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Neglected Tropical Disease Control in the “Post-American World”

1 , 2 , *

PLoS Neglected Tropical Diseases

Public Library of Science

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      Most cited references 15

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      Neglected Tropical Diseases in Sub-Saharan Africa: Review of Their Prevalence, Distribution, and Disease Burden

      The neglected tropical diseases (NTDs) are the most common conditions affecting the poorest 500 million people living in sub-Saharan Africa (SSA), and together produce a burden of disease that may be equivalent to up to one-half of SSA's malaria disease burden and more than double that caused by tuberculosis. Approximately 85% of the NTD disease burden results from helminth infections. Hookworm infection occurs in almost half of SSA's poorest people, including 40–50 million school-aged children and 7 million pregnant women in whom it is a leading cause of anemia. Schistosomiasis is the second most prevalent NTD after hookworm (192 million cases), accounting for 93% of the world's number of cases and possibly associated with increased horizontal transmission of HIV/AIDS. Lymphatic filariasis (46–51 million cases) and onchocerciasis (37 million cases) are also widespread in SSA, each disease representing a significant cause of disability and reduction in the region's agricultural productivity. There is a dearth of information on Africa's non-helminth NTDs. The protozoan infections, human African trypanosomiasis and visceral leishmaniasis, affect almost 100,000 people, primarily in areas of conflict in SSA where they cause high mortality, and where trachoma is the most prevalent bacterial NTD (30 million cases). However, there are little or no data on some very important protozoan infections, e.g., amebiasis and toxoplasmosis; bacterial infections, e.g., typhoid fever and non-typhoidal salmonellosis, the tick-borne bacterial zoonoses, and non-tuberculosis mycobaterial infections; and arboviral infections. Thus, the overall burden of Africa's NTDs may be severely underestimated. A full assessment is an important step for disease control priorities, particularly in Nigeria and the Democratic Republic of Congo, where the greatest number of NTDs may occur.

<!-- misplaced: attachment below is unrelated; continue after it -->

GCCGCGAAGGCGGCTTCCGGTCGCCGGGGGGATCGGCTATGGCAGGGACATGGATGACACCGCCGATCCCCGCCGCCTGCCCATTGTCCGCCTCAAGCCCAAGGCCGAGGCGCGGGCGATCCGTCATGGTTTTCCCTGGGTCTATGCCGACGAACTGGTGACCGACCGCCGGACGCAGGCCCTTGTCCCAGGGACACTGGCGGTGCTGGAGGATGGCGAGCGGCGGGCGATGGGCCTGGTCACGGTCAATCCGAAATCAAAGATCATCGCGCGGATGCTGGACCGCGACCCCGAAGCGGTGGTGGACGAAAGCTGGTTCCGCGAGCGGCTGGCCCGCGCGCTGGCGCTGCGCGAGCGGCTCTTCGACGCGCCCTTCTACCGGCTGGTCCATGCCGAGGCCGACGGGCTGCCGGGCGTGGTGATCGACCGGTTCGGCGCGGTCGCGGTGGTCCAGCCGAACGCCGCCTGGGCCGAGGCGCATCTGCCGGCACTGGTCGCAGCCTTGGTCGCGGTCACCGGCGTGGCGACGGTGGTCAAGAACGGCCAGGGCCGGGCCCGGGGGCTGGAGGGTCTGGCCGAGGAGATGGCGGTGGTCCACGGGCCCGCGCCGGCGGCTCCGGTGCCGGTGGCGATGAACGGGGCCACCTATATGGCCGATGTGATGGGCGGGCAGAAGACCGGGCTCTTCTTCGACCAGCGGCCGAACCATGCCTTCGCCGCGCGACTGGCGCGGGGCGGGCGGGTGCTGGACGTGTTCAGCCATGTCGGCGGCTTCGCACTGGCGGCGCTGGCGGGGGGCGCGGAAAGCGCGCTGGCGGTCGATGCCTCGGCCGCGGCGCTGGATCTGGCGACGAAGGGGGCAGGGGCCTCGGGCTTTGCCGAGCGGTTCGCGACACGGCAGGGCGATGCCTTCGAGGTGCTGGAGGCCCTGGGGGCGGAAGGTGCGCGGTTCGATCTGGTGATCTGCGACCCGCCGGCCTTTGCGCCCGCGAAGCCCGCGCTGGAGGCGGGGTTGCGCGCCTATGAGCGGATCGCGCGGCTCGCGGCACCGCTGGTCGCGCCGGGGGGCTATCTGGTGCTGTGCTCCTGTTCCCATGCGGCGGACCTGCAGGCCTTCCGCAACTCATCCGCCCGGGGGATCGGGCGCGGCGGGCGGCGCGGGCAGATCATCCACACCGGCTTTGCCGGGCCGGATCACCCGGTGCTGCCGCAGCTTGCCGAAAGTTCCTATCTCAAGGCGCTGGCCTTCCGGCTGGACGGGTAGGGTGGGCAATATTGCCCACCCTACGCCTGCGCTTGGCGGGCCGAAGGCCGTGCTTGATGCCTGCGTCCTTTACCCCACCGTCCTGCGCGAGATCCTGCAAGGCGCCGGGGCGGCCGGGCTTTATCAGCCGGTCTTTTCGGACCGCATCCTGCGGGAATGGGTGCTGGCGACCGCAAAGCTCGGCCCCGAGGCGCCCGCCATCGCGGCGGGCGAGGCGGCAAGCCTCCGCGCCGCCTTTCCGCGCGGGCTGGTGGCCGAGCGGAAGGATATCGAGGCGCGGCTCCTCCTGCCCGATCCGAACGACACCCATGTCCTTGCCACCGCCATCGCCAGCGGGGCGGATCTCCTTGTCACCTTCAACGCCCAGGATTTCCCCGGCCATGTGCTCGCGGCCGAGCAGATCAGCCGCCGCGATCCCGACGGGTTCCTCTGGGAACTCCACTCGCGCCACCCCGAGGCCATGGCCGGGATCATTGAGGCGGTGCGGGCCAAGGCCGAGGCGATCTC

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        Rescuing the bottom billion through control of neglected tropical diseases.

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          The Global Health System: Strengthening National Health Systems as the Next Step for Global Progress

           Julio J Frenk (2010)
          In the second in a series of articles on the changing nature of global health institutions, Julio Frenk offers a framework to better understand national health systems and their role in global health.

            Author and article information

            [1 ]Department of Microbiology, Immunology, and Tropical Medicine, George Washington University, Washington, D.C., United States of America
            [2 ]Sabin Vaccine Institute, Washington, D.C., United States of America
            Swiss Tropical and Public Health Institute, Switzerland
            Author notes

            Author Information: PJH is Editor-in-Chief of PLoS Neglected Tropical Diseases. He is Distinguished Research Professor at George Washington University, and President of the Sabin Vaccine Institute. Some of the content in this article was delivered in his commencement speech to the 2010 graduating class of the George Washington University School of Medicine and Health Sciences.

            Role: Editor
            PLoS Negl Trop Dis
            PLoS Neglected Tropical Diseases
            Public Library of Science (San Francisco, USA )
            August 2010
            31 August 2010
            : 4
            : 8
            Peter J. Hotez. This is an open-access article distributed under the terms of the Creative Commons Attribution License, which permits unrestricted use, distribution, and reproduction in any medium, provided the original author and source are credited.
            Pages: 4
            Public Health and Epidemiology/Global Health
            Public Health and Epidemiology/Health Policy

            Infectious disease & Microbiology


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